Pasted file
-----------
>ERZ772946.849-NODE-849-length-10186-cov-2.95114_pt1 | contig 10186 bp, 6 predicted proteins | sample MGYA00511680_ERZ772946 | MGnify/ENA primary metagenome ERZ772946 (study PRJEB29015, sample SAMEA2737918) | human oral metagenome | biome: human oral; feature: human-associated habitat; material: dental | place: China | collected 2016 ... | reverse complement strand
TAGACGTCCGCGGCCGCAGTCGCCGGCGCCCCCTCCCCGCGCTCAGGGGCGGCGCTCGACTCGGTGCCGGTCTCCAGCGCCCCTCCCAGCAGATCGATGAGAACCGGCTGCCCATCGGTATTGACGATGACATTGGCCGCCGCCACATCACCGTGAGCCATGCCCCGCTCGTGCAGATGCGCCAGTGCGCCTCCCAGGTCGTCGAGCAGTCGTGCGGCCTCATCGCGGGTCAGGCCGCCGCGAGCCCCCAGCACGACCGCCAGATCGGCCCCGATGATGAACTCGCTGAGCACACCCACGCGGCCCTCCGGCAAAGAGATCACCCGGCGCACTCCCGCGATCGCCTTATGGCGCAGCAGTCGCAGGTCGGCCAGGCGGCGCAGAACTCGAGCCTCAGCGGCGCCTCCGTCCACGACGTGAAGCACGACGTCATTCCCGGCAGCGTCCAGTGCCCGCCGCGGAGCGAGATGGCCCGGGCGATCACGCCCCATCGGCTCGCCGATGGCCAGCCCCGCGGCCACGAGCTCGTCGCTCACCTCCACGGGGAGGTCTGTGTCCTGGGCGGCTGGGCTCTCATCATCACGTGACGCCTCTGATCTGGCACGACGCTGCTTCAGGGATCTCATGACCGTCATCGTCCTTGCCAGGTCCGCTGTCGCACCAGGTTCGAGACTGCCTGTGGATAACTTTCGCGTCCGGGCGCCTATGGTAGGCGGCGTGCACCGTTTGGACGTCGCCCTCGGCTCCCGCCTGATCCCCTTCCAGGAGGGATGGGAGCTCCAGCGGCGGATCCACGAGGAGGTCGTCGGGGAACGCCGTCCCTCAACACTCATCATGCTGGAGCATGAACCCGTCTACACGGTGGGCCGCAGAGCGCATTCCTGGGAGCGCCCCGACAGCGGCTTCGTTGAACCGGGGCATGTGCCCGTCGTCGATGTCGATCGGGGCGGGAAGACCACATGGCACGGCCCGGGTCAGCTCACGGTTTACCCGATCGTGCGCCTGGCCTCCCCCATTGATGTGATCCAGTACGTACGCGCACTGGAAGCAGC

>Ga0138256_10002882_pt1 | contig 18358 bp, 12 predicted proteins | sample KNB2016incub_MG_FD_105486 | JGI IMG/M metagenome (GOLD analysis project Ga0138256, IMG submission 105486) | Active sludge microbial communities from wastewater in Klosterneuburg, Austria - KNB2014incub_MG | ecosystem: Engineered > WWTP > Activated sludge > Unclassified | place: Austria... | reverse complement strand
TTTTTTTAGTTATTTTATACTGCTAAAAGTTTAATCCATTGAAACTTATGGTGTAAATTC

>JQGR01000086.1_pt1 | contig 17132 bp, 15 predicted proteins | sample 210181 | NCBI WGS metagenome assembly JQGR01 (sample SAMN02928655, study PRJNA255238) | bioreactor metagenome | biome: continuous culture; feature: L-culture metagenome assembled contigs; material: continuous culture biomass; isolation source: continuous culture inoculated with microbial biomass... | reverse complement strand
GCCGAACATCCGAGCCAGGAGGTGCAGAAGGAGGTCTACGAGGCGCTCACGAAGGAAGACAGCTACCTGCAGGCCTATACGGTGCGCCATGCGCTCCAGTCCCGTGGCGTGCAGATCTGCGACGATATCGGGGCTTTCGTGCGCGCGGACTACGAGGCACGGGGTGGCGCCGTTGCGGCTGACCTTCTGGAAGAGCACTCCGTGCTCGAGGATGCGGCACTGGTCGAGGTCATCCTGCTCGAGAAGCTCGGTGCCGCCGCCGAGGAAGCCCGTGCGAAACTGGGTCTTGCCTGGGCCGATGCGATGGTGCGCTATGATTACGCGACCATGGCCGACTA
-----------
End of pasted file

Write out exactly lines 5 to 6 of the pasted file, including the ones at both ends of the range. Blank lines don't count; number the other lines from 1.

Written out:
>JQGR01000086.1_pt1 | contig 17132 bp, 15 predicted proteins | sample 210181 | NCBI WGS metagenome assembly JQGR01 (sample SAMN02928655, study PRJNA255238) | bioreactor metagenome | biome: continuous culture; feature: L-culture metagenome assembled contigs; material: continuous culture biomass; isolation source: continuous culture inoculated with microbial biomass... | reverse complement strand
GCCGAACATCCGAGCCAGGAGGTGCAGAAGGAGGTCTACGAGGCGCTCACGAAGGAAGACAGCTACCTGCAGGCCTATACGGTGCGCCATGCGCTCCAGTCCCGTGGCGTGCAGATCTGCGACGATATCGGGGCTTTCGTGCGCGCGGACTACGAGGCACGGGGTGGCGCCGTTGCGGCTGACCTTCTGGAAGAGCACTCCGTGCTCGAGGATGCGGCACTGGTCGAGGTCATCCTGCTCGAGAAGCTCGGTGCCGCCGCCGAGGAAGCCCGTGCGAAACTGGGTCTTGCCTGGGCCGATGCGATGGTGCGCTATGATTACGCGACCATGGCCGACTA